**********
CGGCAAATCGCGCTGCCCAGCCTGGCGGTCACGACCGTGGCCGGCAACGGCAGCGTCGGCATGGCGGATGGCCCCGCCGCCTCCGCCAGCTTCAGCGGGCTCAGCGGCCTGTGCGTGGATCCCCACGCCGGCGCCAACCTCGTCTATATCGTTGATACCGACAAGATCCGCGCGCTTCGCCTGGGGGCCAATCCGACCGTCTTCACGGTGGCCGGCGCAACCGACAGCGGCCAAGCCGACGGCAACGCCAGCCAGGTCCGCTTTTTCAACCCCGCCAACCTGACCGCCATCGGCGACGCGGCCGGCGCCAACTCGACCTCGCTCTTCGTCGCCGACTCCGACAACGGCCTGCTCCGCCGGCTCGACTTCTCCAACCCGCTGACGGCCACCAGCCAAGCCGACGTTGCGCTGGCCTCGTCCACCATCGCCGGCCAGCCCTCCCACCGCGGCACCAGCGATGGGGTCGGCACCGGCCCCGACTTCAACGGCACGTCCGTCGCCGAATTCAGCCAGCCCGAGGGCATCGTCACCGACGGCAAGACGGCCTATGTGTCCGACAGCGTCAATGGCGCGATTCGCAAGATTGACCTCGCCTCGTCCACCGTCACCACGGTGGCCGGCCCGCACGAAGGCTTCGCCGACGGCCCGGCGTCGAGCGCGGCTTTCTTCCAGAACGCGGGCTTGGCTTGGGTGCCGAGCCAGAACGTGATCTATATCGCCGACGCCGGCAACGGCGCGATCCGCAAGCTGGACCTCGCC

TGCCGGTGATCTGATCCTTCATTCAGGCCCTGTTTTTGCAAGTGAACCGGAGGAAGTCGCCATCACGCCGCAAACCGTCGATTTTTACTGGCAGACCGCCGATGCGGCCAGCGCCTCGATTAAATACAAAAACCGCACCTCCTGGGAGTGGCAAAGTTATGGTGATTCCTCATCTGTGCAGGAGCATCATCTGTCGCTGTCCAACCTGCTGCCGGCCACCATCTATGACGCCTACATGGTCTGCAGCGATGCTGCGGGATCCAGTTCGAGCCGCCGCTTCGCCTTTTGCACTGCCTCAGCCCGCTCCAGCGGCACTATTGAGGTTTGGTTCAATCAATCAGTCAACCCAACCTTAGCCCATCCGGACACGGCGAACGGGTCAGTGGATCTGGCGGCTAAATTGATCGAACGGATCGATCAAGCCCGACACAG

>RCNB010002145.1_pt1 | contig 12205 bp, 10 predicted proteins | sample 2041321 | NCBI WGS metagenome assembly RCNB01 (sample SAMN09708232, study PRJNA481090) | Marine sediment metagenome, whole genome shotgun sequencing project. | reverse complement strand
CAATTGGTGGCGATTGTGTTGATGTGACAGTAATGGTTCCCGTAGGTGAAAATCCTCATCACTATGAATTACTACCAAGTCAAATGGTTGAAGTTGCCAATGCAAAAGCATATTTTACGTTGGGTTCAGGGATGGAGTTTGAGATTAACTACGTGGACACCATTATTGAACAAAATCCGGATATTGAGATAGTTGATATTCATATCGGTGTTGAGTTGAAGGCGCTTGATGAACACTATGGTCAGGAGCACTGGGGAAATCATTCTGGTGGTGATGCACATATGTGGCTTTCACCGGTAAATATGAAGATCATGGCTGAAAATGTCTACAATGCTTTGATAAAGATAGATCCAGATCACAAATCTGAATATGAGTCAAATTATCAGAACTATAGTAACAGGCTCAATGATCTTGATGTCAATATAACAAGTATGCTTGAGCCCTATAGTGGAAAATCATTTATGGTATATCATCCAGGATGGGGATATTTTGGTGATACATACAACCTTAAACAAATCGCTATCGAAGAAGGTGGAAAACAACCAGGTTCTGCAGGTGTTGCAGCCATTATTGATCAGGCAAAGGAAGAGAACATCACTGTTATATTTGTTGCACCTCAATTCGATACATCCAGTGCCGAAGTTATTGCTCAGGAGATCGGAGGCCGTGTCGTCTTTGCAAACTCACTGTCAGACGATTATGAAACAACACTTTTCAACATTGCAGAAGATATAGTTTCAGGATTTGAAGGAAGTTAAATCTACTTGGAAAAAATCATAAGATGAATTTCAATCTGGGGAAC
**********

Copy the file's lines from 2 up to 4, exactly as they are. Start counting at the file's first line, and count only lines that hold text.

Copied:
TGCCGGTGATCTGATCCTTCATTCAGGCCCTGTTTTTGCAAGTGAACCGGAGGAAGTCGCCATCACGCCGCAAACCGTCGATTTTTACTGGCAGACCGCCGATGCGGCCAGCGCCTCGATTAAATACAAAAACCGCACCTCCTGGGAGTGGCAAAGTTATGGTGATTCCTCATCTGTGCAGGAGCATCATCTGTCGCTGTCCAACCTGCTGCCGGCCACCATCTATGACGCCTACATGGTCTGCAGCGATGCTGCGGGATCCAGTTCGAGCCGCCGCTTCGCCTTTTGCACTGCCTCAGCCCGCTCCAGCGGCACTATTGAGGTTTGGTTCAATCAATCAGTCAACCCAACCTTAGCCCATCCGGACACGGCGAACGGGTCAGTGGATCTGGCGGCTAAATTGATCGAACGGATCGATCAAGCCCGACACAG

>RCNB010002145.1_pt1 | contig 12205 bp, 10 predicted proteins | sample 2041321 | NCBI WGS metagenome assembly RCNB01 (sample SAMN09708232, study PRJNA481090) | Marine sediment metagenome, whole genome shotgun sequencing project. | reverse complement strand
CAATTGGTGGCGATTGTGTTGATGTGACAGTAATGGTTCCCGTAGGTGAAAATCCTCATCACTATGAATTACTACCAAGTCAAATGGTTGAAGTTGCCAATGCAAAAGCATATTTTACGTTGGGTTCAGGGATGGAGTTTGAGATTAACTACGTGGACACCATTATTGAACAAAATCCGGATATTGAGATAGTTGATATTCATATCGGTGTTGAGTTGAAGGCGCTTGATGAACACTATGGTCAGGAGCACTGGGGAAATCATTCTGGTGGTGATGCACATATGTGGCTTTCACCGGTAAATATGAAGATCATGGCTGAAAATGTCTACAATGCTTTGATAAAGATAGATCCAGATCACAAATCTGAATATGAGTCAAATTATCAGAACTATAGTAACAGGCTCAATGATCTTGATGTCAATATAACAAGTATGCTTGAGCCCTATAGTGGAAAATCATTTATGGTATATCATCCAGGATGGGGATATTTTGGTGATACATACAACCTTAAACAAATCGCTATCGAAGAAGGTGGAAAACAACCAGGTTCTGCAGGTGTTGCAGCCATTATTGATCAGGCAAAGGAAGAGAACATCACTGTTATATTTGTTGCACCTCAATTCGATACATCCAGTGCCGAAGTTATTGCTCAGGAGATCGGAGGCCGTGTCGTCTTTGCAAACTCACTGTCAGACGATTATGAAACAACACTTTTCAACATTGCAGAAGATATAGTTTCAGGATTTGAAGGAAGTTAAATCTACTTGGAAAAAATCATAAGATGAATTTCAATCTGGGGAAC